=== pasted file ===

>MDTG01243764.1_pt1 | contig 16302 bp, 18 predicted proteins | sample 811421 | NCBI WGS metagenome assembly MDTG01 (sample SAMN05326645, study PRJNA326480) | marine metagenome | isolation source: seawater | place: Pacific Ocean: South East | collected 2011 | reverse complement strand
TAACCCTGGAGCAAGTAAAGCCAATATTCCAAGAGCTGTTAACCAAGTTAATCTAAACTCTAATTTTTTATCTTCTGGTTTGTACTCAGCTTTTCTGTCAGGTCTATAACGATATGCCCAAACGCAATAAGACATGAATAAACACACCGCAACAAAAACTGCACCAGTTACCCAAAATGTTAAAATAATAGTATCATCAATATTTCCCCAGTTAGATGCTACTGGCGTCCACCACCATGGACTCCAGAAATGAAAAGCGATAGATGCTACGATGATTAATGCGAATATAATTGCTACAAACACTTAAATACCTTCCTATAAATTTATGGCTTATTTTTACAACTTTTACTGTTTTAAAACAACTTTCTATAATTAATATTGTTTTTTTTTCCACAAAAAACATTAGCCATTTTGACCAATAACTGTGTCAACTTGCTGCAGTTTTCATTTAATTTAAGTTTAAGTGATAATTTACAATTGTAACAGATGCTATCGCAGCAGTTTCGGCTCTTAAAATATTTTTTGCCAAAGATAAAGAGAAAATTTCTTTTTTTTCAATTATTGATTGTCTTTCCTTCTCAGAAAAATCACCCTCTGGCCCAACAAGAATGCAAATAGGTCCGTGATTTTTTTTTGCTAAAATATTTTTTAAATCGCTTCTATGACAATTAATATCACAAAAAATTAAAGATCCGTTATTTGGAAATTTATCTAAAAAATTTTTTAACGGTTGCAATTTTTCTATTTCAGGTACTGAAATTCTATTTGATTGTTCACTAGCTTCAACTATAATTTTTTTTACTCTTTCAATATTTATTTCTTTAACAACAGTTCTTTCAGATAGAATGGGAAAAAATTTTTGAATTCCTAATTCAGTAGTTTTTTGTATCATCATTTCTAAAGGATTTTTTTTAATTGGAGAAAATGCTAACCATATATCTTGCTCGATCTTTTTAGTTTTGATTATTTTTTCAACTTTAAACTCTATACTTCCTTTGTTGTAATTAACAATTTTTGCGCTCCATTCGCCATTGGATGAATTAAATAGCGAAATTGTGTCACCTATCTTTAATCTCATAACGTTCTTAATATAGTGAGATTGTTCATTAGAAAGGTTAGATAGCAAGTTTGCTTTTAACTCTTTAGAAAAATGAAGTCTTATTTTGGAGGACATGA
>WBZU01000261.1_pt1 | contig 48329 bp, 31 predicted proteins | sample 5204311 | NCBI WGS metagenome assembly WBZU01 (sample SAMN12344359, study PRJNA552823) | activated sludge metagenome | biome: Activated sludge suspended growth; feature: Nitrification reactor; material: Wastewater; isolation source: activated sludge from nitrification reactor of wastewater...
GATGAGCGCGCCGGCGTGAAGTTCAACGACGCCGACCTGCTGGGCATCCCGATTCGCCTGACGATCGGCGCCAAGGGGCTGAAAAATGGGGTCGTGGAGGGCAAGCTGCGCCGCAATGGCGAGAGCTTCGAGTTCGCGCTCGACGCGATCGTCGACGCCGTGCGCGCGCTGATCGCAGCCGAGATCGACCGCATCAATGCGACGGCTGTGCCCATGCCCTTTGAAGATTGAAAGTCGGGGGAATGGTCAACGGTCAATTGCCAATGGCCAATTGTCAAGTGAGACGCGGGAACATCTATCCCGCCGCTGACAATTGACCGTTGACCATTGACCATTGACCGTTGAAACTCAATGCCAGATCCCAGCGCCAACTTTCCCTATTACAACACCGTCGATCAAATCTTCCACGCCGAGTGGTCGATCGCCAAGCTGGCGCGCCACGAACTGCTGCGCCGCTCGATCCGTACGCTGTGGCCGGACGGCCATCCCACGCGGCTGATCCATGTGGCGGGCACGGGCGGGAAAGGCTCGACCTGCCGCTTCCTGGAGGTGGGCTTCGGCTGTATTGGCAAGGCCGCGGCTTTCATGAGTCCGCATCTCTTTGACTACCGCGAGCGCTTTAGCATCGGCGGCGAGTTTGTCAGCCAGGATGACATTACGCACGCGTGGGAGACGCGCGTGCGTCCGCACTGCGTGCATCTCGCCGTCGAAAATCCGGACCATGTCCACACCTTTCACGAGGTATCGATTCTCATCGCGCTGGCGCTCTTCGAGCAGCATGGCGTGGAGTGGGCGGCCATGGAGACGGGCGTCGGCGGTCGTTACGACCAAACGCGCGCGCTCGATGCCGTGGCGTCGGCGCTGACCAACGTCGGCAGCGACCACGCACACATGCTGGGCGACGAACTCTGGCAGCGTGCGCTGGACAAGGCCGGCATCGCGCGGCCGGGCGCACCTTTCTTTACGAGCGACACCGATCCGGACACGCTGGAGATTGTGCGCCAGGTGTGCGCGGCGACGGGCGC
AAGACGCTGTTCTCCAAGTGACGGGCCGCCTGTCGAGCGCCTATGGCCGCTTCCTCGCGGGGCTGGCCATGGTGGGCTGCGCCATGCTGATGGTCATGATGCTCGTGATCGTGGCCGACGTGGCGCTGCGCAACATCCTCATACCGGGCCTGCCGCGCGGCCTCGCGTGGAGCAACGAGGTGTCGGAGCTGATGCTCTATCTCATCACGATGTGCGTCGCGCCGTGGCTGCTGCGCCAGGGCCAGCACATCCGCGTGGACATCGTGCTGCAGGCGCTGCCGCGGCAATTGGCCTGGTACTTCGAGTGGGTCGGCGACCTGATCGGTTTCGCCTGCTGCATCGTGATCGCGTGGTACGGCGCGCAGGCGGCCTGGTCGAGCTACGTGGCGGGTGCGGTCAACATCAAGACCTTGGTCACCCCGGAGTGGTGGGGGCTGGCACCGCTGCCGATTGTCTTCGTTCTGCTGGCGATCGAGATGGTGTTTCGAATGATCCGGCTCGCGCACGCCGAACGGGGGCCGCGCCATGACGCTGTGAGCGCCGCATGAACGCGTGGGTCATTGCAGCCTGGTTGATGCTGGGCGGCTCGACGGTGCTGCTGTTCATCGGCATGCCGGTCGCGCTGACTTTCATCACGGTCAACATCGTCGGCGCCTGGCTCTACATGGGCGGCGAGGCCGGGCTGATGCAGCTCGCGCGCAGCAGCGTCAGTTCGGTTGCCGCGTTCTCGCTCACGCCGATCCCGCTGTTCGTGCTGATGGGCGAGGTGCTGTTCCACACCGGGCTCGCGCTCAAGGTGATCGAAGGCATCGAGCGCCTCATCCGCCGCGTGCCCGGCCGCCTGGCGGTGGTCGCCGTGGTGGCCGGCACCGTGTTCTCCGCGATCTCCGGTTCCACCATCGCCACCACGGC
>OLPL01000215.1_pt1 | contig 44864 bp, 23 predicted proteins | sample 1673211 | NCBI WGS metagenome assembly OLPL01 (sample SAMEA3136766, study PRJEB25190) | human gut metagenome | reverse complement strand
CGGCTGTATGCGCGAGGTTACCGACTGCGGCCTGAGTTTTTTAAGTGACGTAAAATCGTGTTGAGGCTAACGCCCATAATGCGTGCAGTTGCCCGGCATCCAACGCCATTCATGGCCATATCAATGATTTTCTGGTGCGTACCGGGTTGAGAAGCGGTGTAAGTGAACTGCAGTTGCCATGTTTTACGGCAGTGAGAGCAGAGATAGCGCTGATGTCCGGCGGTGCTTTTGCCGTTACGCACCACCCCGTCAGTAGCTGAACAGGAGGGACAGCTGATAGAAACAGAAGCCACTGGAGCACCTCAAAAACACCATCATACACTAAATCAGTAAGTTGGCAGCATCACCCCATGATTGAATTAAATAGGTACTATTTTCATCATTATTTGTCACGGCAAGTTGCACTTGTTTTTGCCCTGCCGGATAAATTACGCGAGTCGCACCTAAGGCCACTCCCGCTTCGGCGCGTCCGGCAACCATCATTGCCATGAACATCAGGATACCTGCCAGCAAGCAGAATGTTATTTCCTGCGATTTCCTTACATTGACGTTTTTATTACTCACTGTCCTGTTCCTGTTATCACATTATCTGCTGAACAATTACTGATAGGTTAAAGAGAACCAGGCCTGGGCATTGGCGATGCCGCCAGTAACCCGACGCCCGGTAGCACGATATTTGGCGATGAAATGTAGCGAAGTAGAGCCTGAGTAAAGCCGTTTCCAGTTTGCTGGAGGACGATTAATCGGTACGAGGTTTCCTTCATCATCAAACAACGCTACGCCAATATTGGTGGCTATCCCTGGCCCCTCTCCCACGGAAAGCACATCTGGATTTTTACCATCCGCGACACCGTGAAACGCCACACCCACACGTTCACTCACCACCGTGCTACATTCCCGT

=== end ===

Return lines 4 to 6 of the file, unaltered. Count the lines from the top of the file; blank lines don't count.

GATGAGCGCGCCGGCGTGAAGTTCAACGACGCCGACCTGCTGGGCATCCCGATTCGCCTGACGATCGGCGCCAAGGGGCTGAAAAATGGGGTCGTGGAGGGCAAGCTGCGCCGCAATGGCGAGAGCTTCGAGTTCGCGCTCGACGCGATCGTCGACGCCGTGCGCGCGCTGATCGCAGCCGAGATCGACCGCATCAATGCGACGGCTGTGCCCATGCCCTTTGAAGATTGAAAGTCGGGGGAATGGTCAACGGTCAATTGCCAATGGCCAATTGTCAAGTGAGACGCGGGAACATCTATCCCGCCGCTGACAATTGACCGTTGACCATTGACCATTGACCGTTGAAACTCAATGCCAGATCCCAGCGCCAACTTTCCCTATTACAACACCGTCGATCAAATCTTCCACGCCGAGTGGTCGATCGCCAAGCTGGCGCGCCACGAACTGCTGCGCCGCTCGATCCGTACGCTGTGGCCGGACGGCCATCCCACGCGGCTGATCCATGTGGCGGGCACGGGCGGGAAAGGCTCGACCTGCCGCTTCCTGGAGGTGGGCTTCGGCTGTATTGGCAAGGCCGCGGCTTTCATGAGTCCGCATCTCTTTGACTACCGCGAGCGCTTTAGCATCGGCGGCGAGTTTGTCAGCCAGGATGACATTACGCACGCGTGGGAGACGCGCGTGCGTCCGCACTGCGTGCATCTCGCCGTCGAAAATCCGGACCATGTCCACACCTTTCACGAGGTATCGATTCTCATCGCGCTGGCGCTCTTCGAGCAGCATGGCGTGGAGTGGGCGGCCATGGAGACGGGCGTCGGCGGTCGTTACGACCAAACGCGCGCGCTCGATGCCGTGGCGTCGGCGCTGACCAACGTCGGCAGCGACCACGCACACATGCTGGGCGACGAACTCTGGCAGCGTGCGCTGGACAAGGCCGGCATCGCGCGGCCGGGCGCACCTTTCTTTACGAGCGACACCGATCCGGACACGCTGGAGATTGTGCGCCAGGTGTGCGCGGCGACGGGCGC
AAGACGCTGTTCTCCAAGTGACGGGCCGCCTGTCGAGCGCCTATGGCCGCTTCCTCGCGGGGCTGGCCATGGTGGGCTGCGCCATGCTGATGGTCATGATGCTCGTGATCGTGGCCGACGTGGCGCTGCGCAACATCCTCATACCGGGCCTGCCGCGCGGCCTCGCGTGGAGCAACGAGGTGTCGGAGCTGATGCTCTATCTCATCACGATGTGCGTCGCGCCGTGGCTGCTGCGCCAGGGCCAGCACATCCGCGTGGACATCGTGCTGCAGGCGCTGCCGCGGCAATTGGCCTGGTACTTCGAGTGGGTCGGCGACCTGATCGGTTTCGCCTGCTGCATCGTGATCGCGTGGTACGGCGCGCAGGCGGCCTGGTCGAGCTACGTGGCGGGTGCGGTCAACATCAAGACCTTGGTCACCCCGGAGTGGTGGGGGCTGGCACCGCTGCCGATTGTCTTCGTTCTGCTGGCGATCGAGATGGTGTTTCGAATGATCCGGCTCGCGCACGCCGAACGGGGGCCGCGCCATGACGCTGTGAGCGCCGCATGAACGCGTGGGTCATTGCAGCCTGGTTGATGCTGGGCGGCTCGACGGTGCTGCTGTTCATCGGCATGCCGGTCGCGCTGACTTTCATCACGGTCAACATCGTCGGCGCCTGGCTCTACATGGGCGGCGAGGCCGGGCTGATGCAGCTCGCGCGCAGCAGCGTCAGTTCGGTTGCCGCGTTCTCGCTCACGCCGATCCCGCTGTTCGTGCTGATGGGCGAGGTGCTGTTCCACACCGGGCTCGCGCTCAAGGTGATCGAAGGCATCGAGCGCCTCATCCGCCGCGTGCCCGGCCGCCTGGCGGTGGTCGCCGTGGTGGCCGGCACCGTGTTCTCCGCGATCTCCGGTTCCACCATCGCCACCACGGC
>OLPL01000215.1_pt1 | contig 44864 bp, 23 predicted proteins | sample 1673211 | NCBI WGS metagenome assembly OLPL01 (sample SAMEA3136766, study PRJEB25190) | human gut metagenome | reverse complement strand